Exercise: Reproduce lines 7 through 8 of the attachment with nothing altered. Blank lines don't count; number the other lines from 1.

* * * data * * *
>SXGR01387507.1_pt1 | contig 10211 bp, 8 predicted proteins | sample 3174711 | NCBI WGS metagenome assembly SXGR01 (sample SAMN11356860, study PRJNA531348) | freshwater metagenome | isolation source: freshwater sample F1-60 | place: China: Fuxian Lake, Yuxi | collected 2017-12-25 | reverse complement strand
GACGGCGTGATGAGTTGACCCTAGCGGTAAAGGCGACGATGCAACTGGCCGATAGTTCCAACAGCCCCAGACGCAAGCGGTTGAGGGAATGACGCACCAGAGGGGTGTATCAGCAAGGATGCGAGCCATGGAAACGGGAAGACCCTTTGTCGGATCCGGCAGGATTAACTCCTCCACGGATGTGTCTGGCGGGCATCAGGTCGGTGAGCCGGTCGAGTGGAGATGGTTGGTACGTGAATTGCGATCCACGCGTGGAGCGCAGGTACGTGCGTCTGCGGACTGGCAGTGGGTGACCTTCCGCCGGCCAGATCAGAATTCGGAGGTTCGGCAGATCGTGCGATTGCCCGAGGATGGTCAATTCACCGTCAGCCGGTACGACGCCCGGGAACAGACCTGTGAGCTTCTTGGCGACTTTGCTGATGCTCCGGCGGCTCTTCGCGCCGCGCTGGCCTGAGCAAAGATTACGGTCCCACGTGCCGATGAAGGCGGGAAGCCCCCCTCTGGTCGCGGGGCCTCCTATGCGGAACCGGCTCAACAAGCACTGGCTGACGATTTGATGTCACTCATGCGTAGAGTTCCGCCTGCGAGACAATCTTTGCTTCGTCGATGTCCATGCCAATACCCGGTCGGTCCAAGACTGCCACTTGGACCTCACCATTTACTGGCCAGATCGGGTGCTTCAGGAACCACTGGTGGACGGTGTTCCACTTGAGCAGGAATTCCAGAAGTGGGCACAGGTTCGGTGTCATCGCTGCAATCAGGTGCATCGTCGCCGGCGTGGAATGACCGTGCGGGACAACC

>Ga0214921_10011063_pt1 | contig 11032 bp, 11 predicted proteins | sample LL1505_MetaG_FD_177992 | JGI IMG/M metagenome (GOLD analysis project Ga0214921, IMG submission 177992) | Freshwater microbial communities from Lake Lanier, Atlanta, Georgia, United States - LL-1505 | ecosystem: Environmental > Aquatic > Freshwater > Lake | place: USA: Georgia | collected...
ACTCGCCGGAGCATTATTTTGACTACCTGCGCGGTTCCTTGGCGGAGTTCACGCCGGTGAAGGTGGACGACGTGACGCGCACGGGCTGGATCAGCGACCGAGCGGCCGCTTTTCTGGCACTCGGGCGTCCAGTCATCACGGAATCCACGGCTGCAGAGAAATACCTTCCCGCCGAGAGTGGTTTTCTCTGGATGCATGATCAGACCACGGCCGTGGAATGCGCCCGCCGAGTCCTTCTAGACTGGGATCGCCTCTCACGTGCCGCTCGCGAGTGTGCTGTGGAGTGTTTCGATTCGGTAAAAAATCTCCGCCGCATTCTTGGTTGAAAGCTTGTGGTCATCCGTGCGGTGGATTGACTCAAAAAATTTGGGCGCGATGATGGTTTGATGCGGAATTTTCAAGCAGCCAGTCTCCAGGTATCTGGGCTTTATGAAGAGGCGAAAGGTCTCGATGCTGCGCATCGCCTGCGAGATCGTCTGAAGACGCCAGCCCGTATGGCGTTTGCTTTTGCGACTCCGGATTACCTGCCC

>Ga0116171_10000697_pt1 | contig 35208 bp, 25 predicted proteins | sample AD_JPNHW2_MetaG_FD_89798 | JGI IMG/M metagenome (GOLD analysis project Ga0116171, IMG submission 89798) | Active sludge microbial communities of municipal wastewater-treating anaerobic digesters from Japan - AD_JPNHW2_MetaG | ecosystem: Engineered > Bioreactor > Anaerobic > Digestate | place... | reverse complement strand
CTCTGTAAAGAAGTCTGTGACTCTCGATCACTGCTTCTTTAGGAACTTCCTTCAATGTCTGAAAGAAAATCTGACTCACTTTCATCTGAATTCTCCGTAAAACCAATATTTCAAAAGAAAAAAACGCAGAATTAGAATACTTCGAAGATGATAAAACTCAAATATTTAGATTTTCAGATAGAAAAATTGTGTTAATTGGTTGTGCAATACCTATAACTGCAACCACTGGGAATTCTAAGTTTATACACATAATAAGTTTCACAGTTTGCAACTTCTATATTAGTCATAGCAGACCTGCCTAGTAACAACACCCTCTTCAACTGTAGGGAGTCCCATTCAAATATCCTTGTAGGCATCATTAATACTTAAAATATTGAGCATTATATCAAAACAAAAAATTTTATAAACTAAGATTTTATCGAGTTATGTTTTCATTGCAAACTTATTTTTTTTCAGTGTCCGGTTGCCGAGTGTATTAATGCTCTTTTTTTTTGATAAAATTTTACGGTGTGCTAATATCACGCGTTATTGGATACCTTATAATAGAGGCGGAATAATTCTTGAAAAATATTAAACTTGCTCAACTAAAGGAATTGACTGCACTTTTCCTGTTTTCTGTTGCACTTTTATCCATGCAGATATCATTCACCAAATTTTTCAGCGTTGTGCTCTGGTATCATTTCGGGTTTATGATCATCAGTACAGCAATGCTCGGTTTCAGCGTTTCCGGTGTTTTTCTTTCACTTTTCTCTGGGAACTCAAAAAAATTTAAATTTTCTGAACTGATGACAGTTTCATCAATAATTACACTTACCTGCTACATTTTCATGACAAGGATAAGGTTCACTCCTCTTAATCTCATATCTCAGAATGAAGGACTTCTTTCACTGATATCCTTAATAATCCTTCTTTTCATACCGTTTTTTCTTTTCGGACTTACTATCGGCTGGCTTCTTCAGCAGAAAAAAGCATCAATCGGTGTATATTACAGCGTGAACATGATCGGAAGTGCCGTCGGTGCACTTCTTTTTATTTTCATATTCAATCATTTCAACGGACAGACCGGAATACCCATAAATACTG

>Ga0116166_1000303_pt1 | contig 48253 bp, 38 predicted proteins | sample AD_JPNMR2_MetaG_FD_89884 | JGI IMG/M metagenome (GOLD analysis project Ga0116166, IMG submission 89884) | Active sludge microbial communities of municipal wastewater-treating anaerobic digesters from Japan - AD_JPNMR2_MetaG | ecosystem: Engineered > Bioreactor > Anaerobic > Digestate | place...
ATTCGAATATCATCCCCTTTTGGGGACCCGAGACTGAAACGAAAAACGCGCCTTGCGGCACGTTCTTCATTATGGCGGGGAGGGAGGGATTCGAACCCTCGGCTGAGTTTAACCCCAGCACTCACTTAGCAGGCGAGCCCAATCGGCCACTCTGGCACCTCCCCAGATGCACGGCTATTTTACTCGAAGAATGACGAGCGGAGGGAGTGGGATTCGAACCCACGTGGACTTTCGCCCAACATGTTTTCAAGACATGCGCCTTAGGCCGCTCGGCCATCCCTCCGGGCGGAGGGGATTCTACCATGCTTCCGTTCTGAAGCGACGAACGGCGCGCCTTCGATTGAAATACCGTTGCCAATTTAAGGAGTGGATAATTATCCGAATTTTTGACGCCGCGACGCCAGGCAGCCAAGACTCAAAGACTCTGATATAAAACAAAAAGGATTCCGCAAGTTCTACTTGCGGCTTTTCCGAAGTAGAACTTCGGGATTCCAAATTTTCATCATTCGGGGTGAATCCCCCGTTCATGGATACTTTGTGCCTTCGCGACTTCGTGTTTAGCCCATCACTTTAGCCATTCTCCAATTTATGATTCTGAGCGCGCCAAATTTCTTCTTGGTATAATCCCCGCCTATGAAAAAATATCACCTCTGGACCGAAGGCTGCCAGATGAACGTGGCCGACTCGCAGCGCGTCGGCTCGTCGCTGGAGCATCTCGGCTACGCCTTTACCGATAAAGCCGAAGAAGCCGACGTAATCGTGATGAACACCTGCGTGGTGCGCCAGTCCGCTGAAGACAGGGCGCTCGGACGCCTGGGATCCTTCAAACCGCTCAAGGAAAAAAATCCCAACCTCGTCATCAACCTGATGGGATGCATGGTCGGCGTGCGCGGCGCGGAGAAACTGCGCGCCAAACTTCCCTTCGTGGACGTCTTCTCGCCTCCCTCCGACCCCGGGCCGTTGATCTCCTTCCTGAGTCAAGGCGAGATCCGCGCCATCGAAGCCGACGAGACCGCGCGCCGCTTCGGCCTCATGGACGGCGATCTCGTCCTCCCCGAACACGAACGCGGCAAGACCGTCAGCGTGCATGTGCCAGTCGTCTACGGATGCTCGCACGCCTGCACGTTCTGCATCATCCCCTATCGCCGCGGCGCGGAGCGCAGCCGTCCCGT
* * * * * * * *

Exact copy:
>Ga0116166_1000303_pt1 | contig 48253 bp, 38 predicted proteins | sample AD_JPNMR2_MetaG_FD_89884 | JGI IMG/M metagenome (GOLD analysis project Ga0116166, IMG submission 89884) | Active sludge microbial communities of municipal wastewater-treating anaerobic digesters from Japan - AD_JPNMR2_MetaG | ecosystem: Engineered > Bioreactor > Anaerobic > Digestate | place...
ATTCGAATATCATCCCCTTTTGGGGACCCGAGACTGAAACGAAAAACGCGCCTTGCGGCACGTTCTTCATTATGGCGGGGAGGGAGGGATTCGAACCCTCGGCTGAGTTTAACCCCAGCACTCACTTAGCAGGCGAGCCCAATCGGCCACTCTGGCACCTCCCCAGATGCACGGCTATTTTACTCGAAGAATGACGAGCGGAGGGAGTGGGATTCGAACCCACGTGGACTTTCGCCCAACATGTTTTCAAGACATGCGCCTTAGGCCGCTCGGCCATCCCTCCGGGCGGAGGGGATTCTACCATGCTTCCGTTCTGAAGCGACGAACGGCGCGCCTTCGATTGAAATACCGTTGCCAATTTAAGGAGTGGATAATTATCCGAATTTTTGACGCCGCGACGCCAGGCAGCCAAGACTCAAAGACTCTGATATAAAACAAAAAGGATTCCGCAAGTTCTACTTGCGGCTTTTCCGAAGTAGAACTTCGGGATTCCAAATTTTCATCATTCGGGGTGAATCCCCCGTTCATGGATACTTTGTGCCTTCGCGACTTCGTGTTTAGCCCATCACTTTAGCCATTCTCCAATTTATGATTCTGAGCGCGCCAAATTTCTTCTTGGTATAATCCCCGCCTATGAAAAAATATCACCTCTGGACCGAAGGCTGCCAGATGAACGTGGCCGACTCGCAGCGCGTCGGCTCGTCGCTGGAGCATCTCGGCTACGCCTTTACCGATAAAGCCGAAGAAGCCGACGTAATCGTGATGAACACCTGCGTGGTGCGCCAGTCCGCTGAAGACAGGGCGCTCGGACGCCTGGGATCCTTCAAACCGCTCAAGGAAAAAAATCCCAACCTCGTCATCAACCTGATGGGATGCATGGTCGGCGTGCGCGGCGCGGAGAAACTGCGCGCCAAACTTCCCTTCGTGGACGTCTTCTCGCCTCCCTCCGACCCCGGGCCGTTGATCTCCTTCCTGAGTCAAGGCGAGATCCGCGCCATCGAAGCCGACGAGACCGCGCGCCGCTTCGGCCTCATGGACGGCGATCTCGTCCTCCCCGAACACGAACGCGGCAAGACCGTCAGCGTGCATGTGCCAGTCGTCTACGGATGCTCGCACGCCTGCACGTTCTGCATCATCCCCTATCGCCGCGGCGCGGAGCGCAGCCGTCCCGT